Steve often talks about his so-called 'nemesis bird', the one species that no matter how hard he looks, he just cannot see - the Indian pitta. He has spent over two years of his life in India and Sri Lanka, and this bird always eludes him. In this trip, one small newly created national park that we stumbled upon is known for having numerous migratory pittas throughout the winter months...and we arrived one week after they left. Poor Steve.
As for me, I seem to have found my nemesis language.
Growing up, I had no trouble learning French. In university, I took German and Spanish classes, and quickly learned to read and understand those languages, and although I can no longer speak them due to lack of practice, I can still read some German and can usually understand or at least get the gist of written Spanish. I also studied Russian and Italian on my own, and can still read a little of the latter. The three times I lived in northern Canada, I learned basic Inuktitut, some Cree, and a little Chipewyan, and had no trouble learning those. Even today, almost twenty years later, I can often read and understand what my Inuit friends are saying in Inuktitut on Facebook, although I have forgotten most of the language for speaking. (Just last month, for example, I was part of a conversation about walrus meat.) When I was in China I learned enough Mandarin in six weeks to be able to go shopping, order in restaurants, ask directions, read maps and street signs, and (most importantly!) find the restrooms. About a year and a half ago I began doing volunteer work for my church, where I answer the questions that people send in to the main church website. I found that my language experience was very useful, as I am able to understand the questions asked in many languages, and using a translation program, am able to respond in French, Spanish, Portuguese, Romanian, Italian and German. More importantly, perhaps, I am usually able to tell when the machine translation is poorly done, meaning that I have to tweak the answer in English so that it makes sense in the other language.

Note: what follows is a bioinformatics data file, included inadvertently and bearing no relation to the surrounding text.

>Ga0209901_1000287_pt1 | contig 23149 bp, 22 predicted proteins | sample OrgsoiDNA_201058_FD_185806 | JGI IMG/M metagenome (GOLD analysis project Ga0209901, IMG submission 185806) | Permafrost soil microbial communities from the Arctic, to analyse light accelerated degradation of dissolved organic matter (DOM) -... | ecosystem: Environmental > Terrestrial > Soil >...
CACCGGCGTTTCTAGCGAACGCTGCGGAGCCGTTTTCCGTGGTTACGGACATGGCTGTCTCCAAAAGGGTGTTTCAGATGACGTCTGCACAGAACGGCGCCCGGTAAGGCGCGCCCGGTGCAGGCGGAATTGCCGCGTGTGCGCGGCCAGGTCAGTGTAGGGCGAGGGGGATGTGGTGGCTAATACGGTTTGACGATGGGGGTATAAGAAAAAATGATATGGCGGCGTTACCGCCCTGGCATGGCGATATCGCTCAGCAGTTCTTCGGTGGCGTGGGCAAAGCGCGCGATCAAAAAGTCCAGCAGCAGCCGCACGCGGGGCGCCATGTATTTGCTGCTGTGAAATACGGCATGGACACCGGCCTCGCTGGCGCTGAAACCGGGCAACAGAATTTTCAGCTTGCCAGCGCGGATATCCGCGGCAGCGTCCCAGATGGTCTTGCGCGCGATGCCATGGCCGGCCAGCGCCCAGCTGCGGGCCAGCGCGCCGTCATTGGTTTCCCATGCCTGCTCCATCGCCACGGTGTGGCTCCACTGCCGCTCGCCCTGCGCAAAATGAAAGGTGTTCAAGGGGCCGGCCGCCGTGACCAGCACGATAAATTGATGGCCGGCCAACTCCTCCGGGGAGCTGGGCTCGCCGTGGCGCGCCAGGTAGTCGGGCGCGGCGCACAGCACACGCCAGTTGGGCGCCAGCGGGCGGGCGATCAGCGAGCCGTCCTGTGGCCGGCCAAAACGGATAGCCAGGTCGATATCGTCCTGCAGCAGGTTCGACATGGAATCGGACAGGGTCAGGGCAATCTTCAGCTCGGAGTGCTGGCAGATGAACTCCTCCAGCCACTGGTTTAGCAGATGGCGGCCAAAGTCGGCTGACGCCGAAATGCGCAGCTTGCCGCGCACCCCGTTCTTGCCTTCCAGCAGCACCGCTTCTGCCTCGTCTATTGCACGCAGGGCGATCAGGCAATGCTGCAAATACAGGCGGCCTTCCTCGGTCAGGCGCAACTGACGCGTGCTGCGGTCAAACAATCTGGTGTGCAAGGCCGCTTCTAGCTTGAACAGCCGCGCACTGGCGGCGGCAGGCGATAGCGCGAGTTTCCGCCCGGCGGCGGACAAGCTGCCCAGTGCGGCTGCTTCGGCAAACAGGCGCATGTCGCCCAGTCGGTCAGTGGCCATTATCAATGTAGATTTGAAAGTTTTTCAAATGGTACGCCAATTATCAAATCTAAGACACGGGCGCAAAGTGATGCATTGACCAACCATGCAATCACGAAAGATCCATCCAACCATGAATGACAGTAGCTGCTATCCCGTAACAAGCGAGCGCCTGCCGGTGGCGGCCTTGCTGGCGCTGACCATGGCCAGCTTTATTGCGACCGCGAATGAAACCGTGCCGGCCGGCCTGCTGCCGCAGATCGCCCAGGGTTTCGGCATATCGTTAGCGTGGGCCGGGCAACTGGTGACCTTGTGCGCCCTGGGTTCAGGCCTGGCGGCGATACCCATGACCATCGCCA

But Sinhala? Boy. This language just does not stick with me. I have tried phrase books. I have tried several 'Learn Sinhalese' textbooks. I have tried just looking up random words in the dictionary to get me started. Even the text that Steve swears by has been of no use to me...I have read and reread and studied chapter one a dozen times, and every time, it's like I have never seen the words before.
It's been most frustrating.
What is weird about the whole thing is that I have daily conversations with our driver, with him speaking Sinhala and me speaking English. I understand at least the gist, and sometimes more than that, of the sermons and lessons at church. Usually I can join in the conversation (again, in English while they speak Sinhala interspersed with a little English) in the weekly women's meeting.
I have managed, however, to learn a (very) few words. Mostly food related, but hey, at this point I'll take whatever I can get!
So I was pleasantly surprised when I went shopping today and had my first real conversation.
It went like this:
Me: Do you have any batteries?
Clerk: Oh. [Yes]
Me: (shows package of lithium batteries) This kind?
Clerk: (gets package and puts it on the counter) Oh.
Me: How much?
Clerk: 750 rupees.
Me: (raises eyebrows) Okay. (points to package) batteriyah ekak tunsiyah [One battery 300]
Clerk: (waggles head in the decidedly South Asian style that indicates agreement)
Me: mama tunay packages [I (need) three packages]
Clerk: 1800 rupees
Me: But 750 times 3 is 2250 rupees.
Clerk: I know. (smiles and winks at me) But you pay 1800 only.
A savings of 450 rupees for trying a few words in Sinhala. I was pretty pleased with myself.